How to Have Sex

15 Blu-ray, DVD

Going away to another country with your mates on holiday is often a seminal moment in a young person’s life. The first whiffs of independence, breaking away from the security of a family, and, more often the not, the opportunity to make a complete tit of yourself. And of course it doesn’t matter, as you’re on foreign soil.

It can also be the first throes into exploring one’s sexuality, allowing you to express yourself with confidence that you wouldn’t necessarily get back home.

Molly Manning Walker’s directorial debut is a glimpse into just that, with three British teen girls on a mission to have their best holiday ever.

boom reviews How to Have Sex
I've never known anyone to be so attached to an inflatable flamingo before.

With the start of the summer it’s time for 16-year-olds Tara (Mia McKenna-Bruce), Em (Enva Lewis) and Skye (Lara Peake), to leave the worrying about their exam results behind and head off to party central on the island of Crete.

They want it all, the partying, booze and sex - especially that last one for Tara, who is still a virgin.

It’s made a little easier by the fact there’s a group of young northerners on the opposite balcony at their resort, with one catching Tara’s eye. But when things don’t go to plan, their perfect holiday quickly turns sour.

boom reviews  How to Have Sex
It's a new herbal alcohol-free cocktail i'm working on...

There’s a heady mix of braveness and stupidity for anyone attempting this type of film, particularly after the phenomenal success of 2011’s The Inbetweeners Movie, but that’s exactly what Walker has done. Sure it’s from a female perspective, and it’s a more dramatic piece – of sorts – but there’s no denying the same template of themes.

The problem is however, the writing, which isn’t good news for Walker, as she wrote it. It’s woefully generic throughout, with a narrative to match, lacking any kind of personality or identity. It relies more on what’s unsaid than said, which is fine, if there was anything remotely interesting in what was said in the first place.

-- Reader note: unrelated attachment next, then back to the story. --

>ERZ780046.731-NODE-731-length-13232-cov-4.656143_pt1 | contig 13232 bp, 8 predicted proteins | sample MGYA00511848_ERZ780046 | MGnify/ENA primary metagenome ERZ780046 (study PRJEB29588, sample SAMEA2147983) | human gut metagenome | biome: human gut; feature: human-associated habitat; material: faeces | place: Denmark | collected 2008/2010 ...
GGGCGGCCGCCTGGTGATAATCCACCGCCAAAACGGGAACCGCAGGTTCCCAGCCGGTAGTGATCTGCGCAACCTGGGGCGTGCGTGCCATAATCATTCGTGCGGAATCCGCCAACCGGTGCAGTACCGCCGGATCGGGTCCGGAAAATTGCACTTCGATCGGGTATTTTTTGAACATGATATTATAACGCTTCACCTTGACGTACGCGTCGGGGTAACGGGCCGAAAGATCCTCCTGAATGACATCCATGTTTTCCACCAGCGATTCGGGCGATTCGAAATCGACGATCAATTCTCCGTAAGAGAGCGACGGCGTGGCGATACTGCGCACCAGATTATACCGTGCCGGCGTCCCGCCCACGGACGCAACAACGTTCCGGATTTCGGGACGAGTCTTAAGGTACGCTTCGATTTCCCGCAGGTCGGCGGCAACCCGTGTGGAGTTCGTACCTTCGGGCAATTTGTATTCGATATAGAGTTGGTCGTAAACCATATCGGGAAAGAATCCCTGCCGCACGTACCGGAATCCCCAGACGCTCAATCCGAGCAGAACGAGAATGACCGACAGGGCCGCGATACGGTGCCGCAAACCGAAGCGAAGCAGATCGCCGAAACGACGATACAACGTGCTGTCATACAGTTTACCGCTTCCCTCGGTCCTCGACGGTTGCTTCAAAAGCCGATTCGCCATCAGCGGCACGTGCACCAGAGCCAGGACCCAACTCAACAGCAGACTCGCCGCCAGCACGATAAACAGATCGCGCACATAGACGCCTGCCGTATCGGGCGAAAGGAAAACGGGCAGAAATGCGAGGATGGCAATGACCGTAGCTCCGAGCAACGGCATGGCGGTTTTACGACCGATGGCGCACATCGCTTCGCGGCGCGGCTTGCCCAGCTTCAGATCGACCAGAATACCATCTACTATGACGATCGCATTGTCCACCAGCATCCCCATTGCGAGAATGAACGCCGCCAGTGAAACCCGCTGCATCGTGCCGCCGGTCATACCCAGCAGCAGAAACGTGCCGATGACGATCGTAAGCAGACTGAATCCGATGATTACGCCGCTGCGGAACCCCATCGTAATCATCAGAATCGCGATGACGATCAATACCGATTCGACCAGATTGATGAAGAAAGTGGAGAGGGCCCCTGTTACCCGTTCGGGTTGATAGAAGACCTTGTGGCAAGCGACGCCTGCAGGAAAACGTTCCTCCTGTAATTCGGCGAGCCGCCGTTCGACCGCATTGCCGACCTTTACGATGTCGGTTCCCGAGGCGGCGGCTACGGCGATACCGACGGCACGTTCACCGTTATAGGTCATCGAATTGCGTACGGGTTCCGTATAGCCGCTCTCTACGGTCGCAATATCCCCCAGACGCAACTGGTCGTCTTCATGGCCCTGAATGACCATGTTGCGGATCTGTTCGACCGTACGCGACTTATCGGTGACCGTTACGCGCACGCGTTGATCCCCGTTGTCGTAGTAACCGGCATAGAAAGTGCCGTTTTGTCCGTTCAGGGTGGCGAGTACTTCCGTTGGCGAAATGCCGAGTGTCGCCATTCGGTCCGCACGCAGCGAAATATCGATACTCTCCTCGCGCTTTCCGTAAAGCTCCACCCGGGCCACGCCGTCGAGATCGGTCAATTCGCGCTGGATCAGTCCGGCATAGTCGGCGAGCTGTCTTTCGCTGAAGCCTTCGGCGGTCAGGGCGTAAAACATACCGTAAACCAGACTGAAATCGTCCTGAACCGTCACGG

It’s clear from the outset that Walker struggled with what to do with her characters; she had a handle – just – on Tara, but the other two are weak supporting characters. There are no real heart to hearts between them, no sense of them being friends for life, or any tangible bond.

The young actresses all do their best, but with the fault lying squarely with the flat material, there’s not much they can do. The same could be said of the film’s star McKenna-Bruce, who recently picked up a Rising Star Bafta, for which her portrayal here clearly contributed to, but you just think that both her, and the film itself, could have benefit from a stronger script and concept, that told an original story well.

With a number of shorts under her belt, you get the sense that perhaps Walker wasn’t quite ready for the jump to features, as this effort illustrates; you could see it working well as a short, but a feature is just outside of her current skillset.

Even the title has a salacious edge to it in the hopes of marketing it as something it clearly isn’t, with the exact opposite a sentiment being far more accurate.

Even with its low brow humour, The Inbetweeners Movie captures everything this film doesn’t, everything from the awkwardness that comes from being a hormonal teenager, to having friends - or should that be “friieeeeeeennnnds” - around you just when you need them.

This then is more like the holiday abroad that most teens experience, in that it doesn’t live up to its promise, making for a disappointing outcome, lacking that emotional rollercoaster that often is integral to it.

we give this two out of five